Lateral Transfers in a Government Agency

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Lateral transfers occur when an employee moves from one job to another within a government organization at the same pay grade. Government agencies have detailed policies and procedures surrounding lateral moves to ensure fairness and also to mitigate the chances that an employee will legally challenge the move as unfair or discriminatory.

Why an Employee Would Ask for a Lateral Transfer

An employee might ask for a lateral transfer for a number of reasons, including wanting a different supervisor or moving to another place to accommodate a spouse’s new job. The employee might also be experiencing burnout in their current duties, and they want to broaden their expertise or skills without actually moving to a new job with a different company. 

Why an Organization Would Prompt a Lateral Transfer

An organization, on the other hand, might initiate a lateral transfer for various reasons. A reduction in force may necessitate moving workers around to focus resources on the most mission-critical functions better. The organization may also experience changes in the populations it serves and needs to reposition staff to meet changing demands for services.

Lateral Transfers Within the Government 

Lateral transfers can be very helpful to government organizations. At the beginning of its own lateral transfer policy, the Massachusetts Institute of Technology says, “The Institute encourages lateral movement to a different job within the same level or grade when appropriate. Such movement not only helps an organization through cross-training, but it also offers employees development opportunities to broaden their knowledge and enhance their professional growth.”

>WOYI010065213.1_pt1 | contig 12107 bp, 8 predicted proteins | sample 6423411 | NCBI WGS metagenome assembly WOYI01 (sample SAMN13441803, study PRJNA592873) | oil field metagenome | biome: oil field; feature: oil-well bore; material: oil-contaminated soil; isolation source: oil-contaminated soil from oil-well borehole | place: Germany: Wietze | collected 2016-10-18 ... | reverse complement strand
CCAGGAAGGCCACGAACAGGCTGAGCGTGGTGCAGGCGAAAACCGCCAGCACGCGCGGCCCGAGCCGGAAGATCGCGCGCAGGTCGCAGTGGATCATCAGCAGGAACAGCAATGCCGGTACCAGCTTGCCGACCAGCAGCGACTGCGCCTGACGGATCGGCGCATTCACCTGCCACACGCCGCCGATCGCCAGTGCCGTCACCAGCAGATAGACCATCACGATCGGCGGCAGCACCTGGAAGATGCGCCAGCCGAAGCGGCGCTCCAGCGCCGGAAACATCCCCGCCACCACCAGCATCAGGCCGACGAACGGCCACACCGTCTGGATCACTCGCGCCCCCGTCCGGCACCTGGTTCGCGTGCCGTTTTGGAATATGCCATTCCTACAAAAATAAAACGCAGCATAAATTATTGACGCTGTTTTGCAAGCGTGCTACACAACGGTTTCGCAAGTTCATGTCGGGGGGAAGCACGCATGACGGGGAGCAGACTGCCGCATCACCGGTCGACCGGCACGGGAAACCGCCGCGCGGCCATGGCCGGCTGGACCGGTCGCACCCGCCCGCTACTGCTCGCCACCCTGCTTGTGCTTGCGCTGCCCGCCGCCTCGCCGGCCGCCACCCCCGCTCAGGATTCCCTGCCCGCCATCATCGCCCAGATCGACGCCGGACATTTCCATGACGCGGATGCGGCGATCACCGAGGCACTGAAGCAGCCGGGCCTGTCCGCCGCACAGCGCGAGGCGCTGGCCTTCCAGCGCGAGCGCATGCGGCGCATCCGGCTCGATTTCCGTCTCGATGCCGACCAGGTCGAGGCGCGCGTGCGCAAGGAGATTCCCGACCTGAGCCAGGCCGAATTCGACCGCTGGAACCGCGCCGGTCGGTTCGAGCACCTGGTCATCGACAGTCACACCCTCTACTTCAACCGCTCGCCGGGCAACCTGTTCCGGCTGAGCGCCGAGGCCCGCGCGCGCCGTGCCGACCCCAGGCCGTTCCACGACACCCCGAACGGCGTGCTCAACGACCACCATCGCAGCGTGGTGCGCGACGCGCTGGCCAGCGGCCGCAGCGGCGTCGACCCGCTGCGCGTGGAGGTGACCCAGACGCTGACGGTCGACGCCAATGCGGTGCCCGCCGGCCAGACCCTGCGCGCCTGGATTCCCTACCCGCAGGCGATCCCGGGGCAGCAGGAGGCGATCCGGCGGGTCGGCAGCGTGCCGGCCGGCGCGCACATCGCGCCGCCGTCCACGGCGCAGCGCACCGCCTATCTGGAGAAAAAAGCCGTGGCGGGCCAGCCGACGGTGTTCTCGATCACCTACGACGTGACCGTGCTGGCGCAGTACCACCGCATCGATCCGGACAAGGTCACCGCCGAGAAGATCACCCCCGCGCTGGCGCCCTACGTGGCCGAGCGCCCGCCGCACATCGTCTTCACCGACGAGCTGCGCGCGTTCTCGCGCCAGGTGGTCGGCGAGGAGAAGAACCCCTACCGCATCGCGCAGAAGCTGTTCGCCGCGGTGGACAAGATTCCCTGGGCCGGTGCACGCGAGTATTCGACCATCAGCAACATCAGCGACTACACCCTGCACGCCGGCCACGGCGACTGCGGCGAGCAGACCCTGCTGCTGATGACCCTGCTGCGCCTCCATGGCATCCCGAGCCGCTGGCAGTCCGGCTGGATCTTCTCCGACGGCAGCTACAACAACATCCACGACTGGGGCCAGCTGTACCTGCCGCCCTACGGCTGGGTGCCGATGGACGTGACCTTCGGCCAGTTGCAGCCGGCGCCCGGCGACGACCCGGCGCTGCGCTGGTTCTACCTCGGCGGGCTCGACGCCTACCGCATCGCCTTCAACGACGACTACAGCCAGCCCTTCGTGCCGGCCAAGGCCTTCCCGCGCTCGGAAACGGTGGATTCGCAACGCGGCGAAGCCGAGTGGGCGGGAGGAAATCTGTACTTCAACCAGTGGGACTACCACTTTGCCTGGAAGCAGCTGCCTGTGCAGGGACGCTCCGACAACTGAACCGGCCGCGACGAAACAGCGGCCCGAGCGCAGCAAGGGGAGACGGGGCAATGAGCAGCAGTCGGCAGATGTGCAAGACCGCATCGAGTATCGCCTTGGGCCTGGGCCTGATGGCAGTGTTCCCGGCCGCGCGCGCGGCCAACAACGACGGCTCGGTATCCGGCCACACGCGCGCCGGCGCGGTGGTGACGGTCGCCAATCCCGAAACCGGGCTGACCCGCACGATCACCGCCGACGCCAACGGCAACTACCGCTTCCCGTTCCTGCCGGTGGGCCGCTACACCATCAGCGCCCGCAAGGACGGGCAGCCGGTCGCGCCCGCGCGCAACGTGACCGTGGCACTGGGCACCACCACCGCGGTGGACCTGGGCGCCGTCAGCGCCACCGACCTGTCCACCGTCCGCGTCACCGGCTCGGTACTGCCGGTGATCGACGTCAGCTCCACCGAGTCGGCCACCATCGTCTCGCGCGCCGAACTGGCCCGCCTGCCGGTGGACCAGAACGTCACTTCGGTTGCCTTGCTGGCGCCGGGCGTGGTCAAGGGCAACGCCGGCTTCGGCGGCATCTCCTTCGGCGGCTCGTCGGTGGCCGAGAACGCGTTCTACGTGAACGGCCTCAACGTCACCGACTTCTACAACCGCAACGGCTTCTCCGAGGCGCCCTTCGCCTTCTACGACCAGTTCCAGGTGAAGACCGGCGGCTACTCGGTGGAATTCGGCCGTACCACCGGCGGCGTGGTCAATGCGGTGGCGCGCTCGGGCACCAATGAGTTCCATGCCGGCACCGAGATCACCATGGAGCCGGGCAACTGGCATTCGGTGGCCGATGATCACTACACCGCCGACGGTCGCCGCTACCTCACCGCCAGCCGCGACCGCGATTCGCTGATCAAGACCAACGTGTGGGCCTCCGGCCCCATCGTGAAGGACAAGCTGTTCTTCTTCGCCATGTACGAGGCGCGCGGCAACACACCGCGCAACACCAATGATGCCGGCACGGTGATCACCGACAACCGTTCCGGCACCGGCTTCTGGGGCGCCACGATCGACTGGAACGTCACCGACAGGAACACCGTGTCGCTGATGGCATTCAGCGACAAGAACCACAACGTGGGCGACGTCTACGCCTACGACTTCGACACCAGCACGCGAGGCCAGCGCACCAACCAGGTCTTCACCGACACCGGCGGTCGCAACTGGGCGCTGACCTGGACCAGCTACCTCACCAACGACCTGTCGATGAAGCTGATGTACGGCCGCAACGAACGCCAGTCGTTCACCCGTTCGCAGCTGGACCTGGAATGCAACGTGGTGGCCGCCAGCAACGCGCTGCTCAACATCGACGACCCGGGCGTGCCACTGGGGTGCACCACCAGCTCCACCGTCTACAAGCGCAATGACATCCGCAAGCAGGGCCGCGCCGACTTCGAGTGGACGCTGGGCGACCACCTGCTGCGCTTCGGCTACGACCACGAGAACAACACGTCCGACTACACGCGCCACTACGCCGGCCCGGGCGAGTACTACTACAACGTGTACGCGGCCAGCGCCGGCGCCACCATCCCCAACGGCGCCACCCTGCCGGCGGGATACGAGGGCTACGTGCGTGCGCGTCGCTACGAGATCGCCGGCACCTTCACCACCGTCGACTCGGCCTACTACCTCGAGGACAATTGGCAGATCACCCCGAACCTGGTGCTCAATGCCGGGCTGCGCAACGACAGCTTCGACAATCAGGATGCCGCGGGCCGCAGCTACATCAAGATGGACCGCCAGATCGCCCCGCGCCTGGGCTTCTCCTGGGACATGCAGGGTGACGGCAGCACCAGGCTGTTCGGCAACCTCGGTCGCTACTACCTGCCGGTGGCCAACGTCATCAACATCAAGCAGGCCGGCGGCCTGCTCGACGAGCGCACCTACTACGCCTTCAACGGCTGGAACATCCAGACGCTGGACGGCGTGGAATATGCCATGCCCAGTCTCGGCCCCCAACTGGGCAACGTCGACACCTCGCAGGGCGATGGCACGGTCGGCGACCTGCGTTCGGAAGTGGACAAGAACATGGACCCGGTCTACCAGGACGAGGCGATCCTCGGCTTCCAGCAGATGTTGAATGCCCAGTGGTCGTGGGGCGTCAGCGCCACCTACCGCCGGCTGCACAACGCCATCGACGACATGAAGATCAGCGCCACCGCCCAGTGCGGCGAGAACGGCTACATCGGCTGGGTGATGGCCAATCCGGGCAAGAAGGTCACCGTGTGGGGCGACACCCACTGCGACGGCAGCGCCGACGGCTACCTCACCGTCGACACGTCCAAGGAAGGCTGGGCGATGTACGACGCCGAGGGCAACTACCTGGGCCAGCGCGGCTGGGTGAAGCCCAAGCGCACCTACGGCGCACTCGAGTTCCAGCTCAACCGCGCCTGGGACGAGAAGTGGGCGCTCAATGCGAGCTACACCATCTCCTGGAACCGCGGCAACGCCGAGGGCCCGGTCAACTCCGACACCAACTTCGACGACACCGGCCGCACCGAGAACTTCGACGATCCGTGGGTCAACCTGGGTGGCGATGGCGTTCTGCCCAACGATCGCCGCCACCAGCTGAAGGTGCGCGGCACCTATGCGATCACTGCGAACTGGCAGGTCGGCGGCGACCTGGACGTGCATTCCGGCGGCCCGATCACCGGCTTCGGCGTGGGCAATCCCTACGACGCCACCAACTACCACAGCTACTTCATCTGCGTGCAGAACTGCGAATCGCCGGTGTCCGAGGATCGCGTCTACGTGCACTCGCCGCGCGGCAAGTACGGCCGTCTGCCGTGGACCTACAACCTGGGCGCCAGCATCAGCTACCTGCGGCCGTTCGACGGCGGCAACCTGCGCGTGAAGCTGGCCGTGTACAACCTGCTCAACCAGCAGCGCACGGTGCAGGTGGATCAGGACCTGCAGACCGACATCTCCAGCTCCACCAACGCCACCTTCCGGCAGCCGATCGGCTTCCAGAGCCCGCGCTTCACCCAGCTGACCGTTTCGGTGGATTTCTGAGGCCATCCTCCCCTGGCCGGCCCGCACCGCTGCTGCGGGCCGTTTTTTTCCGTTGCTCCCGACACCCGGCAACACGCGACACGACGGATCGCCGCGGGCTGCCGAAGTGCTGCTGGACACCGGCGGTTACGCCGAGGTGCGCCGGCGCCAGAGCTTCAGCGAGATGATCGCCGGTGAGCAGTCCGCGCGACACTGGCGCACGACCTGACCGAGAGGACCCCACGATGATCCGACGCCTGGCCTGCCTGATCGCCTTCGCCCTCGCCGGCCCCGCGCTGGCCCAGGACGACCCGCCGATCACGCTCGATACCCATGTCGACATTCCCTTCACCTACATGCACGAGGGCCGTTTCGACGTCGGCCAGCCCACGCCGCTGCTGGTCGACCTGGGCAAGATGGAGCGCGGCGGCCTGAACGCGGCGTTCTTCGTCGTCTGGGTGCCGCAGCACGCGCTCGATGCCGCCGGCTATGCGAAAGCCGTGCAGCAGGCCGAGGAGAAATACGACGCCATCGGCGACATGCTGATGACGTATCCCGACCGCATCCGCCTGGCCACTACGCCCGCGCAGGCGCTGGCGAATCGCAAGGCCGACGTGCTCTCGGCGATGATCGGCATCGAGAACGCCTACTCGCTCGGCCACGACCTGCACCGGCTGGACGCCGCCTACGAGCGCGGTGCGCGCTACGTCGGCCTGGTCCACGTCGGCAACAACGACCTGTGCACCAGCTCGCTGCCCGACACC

Some Examples of Lateral Transfers

  • The spouse of a state correctional officer gets a job in another city. The family really wants this move to happen, but the correctional officer needs a job to make it work. Fortunately, the new town has state prisons. The correctional officer requests a transfer to a facility in the new town. The facility happens to have a vacant position at the correctional officer’s current job classification. The warden happily accepts a trained and experienced officer where he would likely have gotten an untrained and inexperienced new hire otherwise. 
  • A government accountant has been working in accounts payable for five years. Lately, they have become bored with purchase requisitions, contracts, and payments. The accountant needs something new, but they still want to be involved in finance. They notice that the accounts receivable area needs more people, so they volunteer to transfer from accounts payable to accounts receivable. The accounting manager grants the transfer because it will benefit both the employee and the organization.
  • A city has rapid growth on one side of town. New neighborhoods are being built as fast as construction crews can erect them. The fire chief reviews the city’s firehouse locations and realizes that the city needs to build an additional firehouse among the burgeoning neighborhoods. Since the construction of a firehouse will take more than a year, the fire chief decides to transfer some firefighters from less populated parts of town to the firehouse nearest the new development.

As you can see, lateral transfers can work well and be advantageous for both employer and employee. If you're experiencing a dilemma that might be cured by such a move, there's no harm in reaching out to see if a lateral transfer is available to you.